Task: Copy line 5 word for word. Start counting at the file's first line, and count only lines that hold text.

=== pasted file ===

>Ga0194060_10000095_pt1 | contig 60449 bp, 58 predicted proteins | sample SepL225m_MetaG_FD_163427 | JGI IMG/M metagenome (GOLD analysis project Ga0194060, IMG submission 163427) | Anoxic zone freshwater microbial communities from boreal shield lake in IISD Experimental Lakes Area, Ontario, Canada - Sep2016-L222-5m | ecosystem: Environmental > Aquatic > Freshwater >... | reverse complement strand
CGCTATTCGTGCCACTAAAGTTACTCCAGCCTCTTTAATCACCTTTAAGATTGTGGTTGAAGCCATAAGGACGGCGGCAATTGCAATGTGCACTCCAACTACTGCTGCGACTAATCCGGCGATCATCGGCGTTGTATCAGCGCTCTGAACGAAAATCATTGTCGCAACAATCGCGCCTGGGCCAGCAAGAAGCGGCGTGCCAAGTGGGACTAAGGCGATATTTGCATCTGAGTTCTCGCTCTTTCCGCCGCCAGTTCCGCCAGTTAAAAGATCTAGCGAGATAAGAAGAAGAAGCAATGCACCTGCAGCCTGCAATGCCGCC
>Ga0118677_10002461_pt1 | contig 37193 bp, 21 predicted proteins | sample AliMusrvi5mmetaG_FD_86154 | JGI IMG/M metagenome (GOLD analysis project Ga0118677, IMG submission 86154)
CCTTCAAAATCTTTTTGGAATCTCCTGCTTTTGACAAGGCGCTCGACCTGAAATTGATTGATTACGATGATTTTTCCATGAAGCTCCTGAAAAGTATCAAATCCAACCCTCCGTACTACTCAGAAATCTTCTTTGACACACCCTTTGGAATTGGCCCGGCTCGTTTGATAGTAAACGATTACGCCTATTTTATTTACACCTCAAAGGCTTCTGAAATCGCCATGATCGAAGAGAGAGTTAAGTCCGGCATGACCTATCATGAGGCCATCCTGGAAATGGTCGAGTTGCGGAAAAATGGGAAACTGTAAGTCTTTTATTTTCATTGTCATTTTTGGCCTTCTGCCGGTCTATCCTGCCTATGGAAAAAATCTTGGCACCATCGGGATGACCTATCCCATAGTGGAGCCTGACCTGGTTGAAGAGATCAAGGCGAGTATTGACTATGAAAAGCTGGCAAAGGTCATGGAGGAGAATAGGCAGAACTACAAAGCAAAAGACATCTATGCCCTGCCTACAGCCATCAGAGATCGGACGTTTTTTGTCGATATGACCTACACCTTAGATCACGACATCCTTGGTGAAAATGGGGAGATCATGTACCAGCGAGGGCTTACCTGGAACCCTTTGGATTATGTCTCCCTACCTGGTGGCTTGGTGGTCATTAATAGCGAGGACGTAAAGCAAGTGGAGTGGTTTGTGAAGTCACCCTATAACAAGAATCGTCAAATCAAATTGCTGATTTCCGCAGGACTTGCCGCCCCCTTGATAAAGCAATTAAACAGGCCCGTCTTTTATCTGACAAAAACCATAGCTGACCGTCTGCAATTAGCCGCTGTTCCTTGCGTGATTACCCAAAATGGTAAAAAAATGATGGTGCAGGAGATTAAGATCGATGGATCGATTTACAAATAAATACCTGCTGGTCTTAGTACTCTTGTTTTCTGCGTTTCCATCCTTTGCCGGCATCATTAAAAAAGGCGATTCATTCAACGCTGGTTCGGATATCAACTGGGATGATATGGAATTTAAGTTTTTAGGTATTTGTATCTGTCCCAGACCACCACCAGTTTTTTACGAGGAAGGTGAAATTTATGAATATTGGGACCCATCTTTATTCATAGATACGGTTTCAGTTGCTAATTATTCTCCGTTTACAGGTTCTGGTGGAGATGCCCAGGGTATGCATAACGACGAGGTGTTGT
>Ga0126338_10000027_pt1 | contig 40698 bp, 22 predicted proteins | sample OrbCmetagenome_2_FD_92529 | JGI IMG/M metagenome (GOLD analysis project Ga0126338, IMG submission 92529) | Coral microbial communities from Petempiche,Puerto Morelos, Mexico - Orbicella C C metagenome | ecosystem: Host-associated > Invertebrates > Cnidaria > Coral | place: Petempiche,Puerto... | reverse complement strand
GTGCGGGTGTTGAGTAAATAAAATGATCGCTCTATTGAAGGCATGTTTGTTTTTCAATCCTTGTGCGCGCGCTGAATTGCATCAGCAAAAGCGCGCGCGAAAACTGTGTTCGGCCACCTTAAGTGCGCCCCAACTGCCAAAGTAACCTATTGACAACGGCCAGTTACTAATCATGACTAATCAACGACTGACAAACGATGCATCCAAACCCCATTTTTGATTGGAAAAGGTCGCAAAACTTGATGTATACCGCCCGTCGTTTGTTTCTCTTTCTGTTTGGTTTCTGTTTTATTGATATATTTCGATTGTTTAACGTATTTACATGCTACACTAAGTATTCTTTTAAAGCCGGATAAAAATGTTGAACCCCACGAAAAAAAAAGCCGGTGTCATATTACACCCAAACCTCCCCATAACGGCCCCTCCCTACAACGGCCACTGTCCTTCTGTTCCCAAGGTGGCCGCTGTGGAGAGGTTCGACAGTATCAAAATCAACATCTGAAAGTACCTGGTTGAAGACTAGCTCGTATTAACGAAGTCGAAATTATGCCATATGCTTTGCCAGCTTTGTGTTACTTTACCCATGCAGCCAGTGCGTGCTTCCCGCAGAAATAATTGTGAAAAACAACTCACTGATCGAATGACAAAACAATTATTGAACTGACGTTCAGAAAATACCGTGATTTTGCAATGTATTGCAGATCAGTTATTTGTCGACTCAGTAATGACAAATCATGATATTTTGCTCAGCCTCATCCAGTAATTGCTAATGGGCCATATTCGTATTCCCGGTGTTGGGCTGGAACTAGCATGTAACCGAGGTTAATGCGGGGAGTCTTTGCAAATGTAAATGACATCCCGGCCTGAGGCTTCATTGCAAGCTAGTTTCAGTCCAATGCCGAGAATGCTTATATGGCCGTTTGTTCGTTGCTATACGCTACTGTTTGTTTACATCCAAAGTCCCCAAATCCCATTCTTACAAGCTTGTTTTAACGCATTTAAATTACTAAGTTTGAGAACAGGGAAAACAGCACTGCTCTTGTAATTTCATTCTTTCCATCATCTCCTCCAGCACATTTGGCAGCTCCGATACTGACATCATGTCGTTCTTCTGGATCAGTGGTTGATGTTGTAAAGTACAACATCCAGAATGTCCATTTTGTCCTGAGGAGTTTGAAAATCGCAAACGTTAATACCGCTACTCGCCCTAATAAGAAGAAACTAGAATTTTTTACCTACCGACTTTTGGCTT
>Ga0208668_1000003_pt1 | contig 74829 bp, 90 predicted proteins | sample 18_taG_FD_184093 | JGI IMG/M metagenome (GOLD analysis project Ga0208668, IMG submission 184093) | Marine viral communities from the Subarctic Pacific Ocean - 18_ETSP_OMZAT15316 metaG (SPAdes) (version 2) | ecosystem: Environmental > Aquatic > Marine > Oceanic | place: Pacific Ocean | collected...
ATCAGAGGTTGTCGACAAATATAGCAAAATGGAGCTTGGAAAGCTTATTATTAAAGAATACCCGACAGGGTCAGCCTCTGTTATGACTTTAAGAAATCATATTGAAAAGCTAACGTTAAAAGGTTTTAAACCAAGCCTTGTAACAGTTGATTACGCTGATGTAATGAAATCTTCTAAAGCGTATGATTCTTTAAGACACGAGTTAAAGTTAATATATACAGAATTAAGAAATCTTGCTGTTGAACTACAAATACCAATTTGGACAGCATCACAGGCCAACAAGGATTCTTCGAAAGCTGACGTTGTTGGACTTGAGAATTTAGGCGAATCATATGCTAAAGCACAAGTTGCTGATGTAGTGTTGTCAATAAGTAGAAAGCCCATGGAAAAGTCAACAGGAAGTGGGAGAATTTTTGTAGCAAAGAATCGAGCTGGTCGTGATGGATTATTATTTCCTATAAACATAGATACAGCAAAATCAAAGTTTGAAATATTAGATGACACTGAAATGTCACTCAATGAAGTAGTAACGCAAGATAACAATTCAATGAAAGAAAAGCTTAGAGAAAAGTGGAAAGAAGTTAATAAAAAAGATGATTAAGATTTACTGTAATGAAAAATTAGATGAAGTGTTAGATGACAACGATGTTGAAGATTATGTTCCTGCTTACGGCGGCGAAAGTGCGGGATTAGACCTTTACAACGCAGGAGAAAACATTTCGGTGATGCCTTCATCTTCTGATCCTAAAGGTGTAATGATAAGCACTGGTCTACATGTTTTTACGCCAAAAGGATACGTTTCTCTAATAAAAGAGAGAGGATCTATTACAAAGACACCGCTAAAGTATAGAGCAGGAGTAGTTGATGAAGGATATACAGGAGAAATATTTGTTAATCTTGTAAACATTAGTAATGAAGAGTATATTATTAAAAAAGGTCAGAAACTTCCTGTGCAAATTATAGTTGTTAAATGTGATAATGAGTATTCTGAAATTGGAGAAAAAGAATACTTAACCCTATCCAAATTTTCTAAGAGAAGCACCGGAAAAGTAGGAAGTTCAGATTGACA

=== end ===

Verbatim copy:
>Ga0126338_10000027_pt1 | contig 40698 bp, 22 predicted proteins | sample OrbCmetagenome_2_FD_92529 | JGI IMG/M metagenome (GOLD analysis project Ga0126338, IMG submission 92529) | Coral microbial communities from Petempiche,Puerto Morelos, Mexico - Orbicella C C metagenome | ecosystem: Host-associated > Invertebrates > Cnidaria > Coral | place: Petempiche,Puerto... | reverse complement strand